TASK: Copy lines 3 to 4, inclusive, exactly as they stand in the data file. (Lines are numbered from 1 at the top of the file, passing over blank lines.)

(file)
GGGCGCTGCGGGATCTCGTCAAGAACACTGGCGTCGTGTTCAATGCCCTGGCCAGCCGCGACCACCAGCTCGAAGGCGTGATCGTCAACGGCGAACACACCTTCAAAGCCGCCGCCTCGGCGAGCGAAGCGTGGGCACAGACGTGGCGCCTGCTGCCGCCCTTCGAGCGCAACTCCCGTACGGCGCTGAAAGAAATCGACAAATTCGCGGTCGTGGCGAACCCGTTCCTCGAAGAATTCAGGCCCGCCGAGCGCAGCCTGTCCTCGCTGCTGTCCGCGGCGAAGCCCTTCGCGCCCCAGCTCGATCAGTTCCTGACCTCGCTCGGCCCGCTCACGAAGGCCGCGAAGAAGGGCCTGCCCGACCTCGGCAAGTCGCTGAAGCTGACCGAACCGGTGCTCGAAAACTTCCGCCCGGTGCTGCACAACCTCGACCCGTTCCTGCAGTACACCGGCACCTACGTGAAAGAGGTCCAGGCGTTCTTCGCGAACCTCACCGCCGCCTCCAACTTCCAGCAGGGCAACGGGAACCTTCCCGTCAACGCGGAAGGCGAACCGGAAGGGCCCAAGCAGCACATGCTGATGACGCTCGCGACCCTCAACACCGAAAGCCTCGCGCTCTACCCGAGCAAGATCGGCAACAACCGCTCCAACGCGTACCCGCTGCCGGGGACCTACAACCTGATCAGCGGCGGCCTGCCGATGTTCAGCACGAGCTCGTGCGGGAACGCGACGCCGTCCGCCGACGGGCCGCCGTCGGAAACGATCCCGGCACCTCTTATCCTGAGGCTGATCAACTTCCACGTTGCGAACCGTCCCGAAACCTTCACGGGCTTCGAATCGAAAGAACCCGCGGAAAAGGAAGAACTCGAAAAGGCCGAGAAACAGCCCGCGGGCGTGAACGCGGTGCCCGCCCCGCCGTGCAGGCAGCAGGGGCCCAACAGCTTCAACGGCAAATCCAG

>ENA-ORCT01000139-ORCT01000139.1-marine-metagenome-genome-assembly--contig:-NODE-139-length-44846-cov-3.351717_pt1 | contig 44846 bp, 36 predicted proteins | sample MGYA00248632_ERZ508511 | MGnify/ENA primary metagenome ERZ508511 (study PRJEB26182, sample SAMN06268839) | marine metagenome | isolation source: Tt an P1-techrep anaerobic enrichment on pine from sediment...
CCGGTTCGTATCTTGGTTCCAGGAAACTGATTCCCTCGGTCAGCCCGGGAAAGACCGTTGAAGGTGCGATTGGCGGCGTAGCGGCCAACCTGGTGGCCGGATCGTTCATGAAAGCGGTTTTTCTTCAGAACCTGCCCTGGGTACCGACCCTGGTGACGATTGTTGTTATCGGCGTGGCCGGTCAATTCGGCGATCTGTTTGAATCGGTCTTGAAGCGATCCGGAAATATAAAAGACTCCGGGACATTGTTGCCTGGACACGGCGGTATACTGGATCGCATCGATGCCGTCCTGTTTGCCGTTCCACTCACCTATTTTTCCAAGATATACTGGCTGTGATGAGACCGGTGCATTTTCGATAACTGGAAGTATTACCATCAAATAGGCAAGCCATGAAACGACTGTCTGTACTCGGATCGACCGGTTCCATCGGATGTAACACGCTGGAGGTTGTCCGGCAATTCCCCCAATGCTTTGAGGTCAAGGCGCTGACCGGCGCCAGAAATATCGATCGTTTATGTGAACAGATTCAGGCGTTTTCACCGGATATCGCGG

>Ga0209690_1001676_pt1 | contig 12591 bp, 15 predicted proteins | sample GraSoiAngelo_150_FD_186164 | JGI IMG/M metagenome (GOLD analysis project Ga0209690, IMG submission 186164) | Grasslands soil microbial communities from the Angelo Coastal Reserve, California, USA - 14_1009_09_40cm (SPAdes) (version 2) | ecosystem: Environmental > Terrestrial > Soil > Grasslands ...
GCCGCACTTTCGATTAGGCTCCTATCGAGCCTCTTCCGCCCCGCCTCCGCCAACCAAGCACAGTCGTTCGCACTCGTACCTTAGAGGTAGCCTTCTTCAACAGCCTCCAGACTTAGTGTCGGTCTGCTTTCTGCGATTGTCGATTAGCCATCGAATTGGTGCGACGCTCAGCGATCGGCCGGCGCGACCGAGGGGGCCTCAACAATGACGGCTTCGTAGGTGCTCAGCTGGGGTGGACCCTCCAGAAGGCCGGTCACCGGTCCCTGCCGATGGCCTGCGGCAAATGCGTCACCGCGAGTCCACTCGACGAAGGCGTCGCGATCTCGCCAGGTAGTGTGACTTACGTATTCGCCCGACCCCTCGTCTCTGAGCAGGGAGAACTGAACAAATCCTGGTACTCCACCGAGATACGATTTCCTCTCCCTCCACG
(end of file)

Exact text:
CCGGTTCGTATCTTGGTTCCAGGAAACTGATTCCCTCGGTCAGCCCGGGAAAGACCGTTGAAGGTGCGATTGGCGGCGTAGCGGCCAACCTGGTGGCCGGATCGTTCATGAAAGCGGTTTTTCTTCAGAACCTGCCCTGGGTACCGACCCTGGTGACGATTGTTGTTATCGGCGTGGCCGGTCAATTCGGCGATCTGTTTGAATCGGTCTTGAAGCGATCCGGAAATATAAAAGACTCCGGGACATTGTTGCCTGGACACGGCGGTATACTGGATCGCATCGATGCCGTCCTGTTTGCCGTTCCACTCACCTATTTTTCCAAGATATACTGGCTGTGATGAGACCGGTGCATTTTCGATAACTGGAAGTATTACCATCAAATAGGCAAGCCATGAAACGACTGTCTGTACTCGGATCGACCGGTTCCATCGGATGTAACACGCTGGAGGTTGTCCGGCAATTCCCCCAATGCTTTGAGGTCAAGGCGCTGACCGGCGCCAGAAATATCGATCGTTTATGTGAACAGATTCAGGCGTTTTCACCGGATATCGCGG

>Ga0209690_1001676_pt1 | contig 12591 bp, 15 predicted proteins | sample GraSoiAngelo_150_FD_186164 | JGI IMG/M metagenome (GOLD analysis project Ga0209690, IMG submission 186164) | Grasslands soil microbial communities from the Angelo Coastal Reserve, California, USA - 14_1009_09_40cm (SPAdes) (version 2) | ecosystem: Environmental > Terrestrial > Soil > Grasslands ...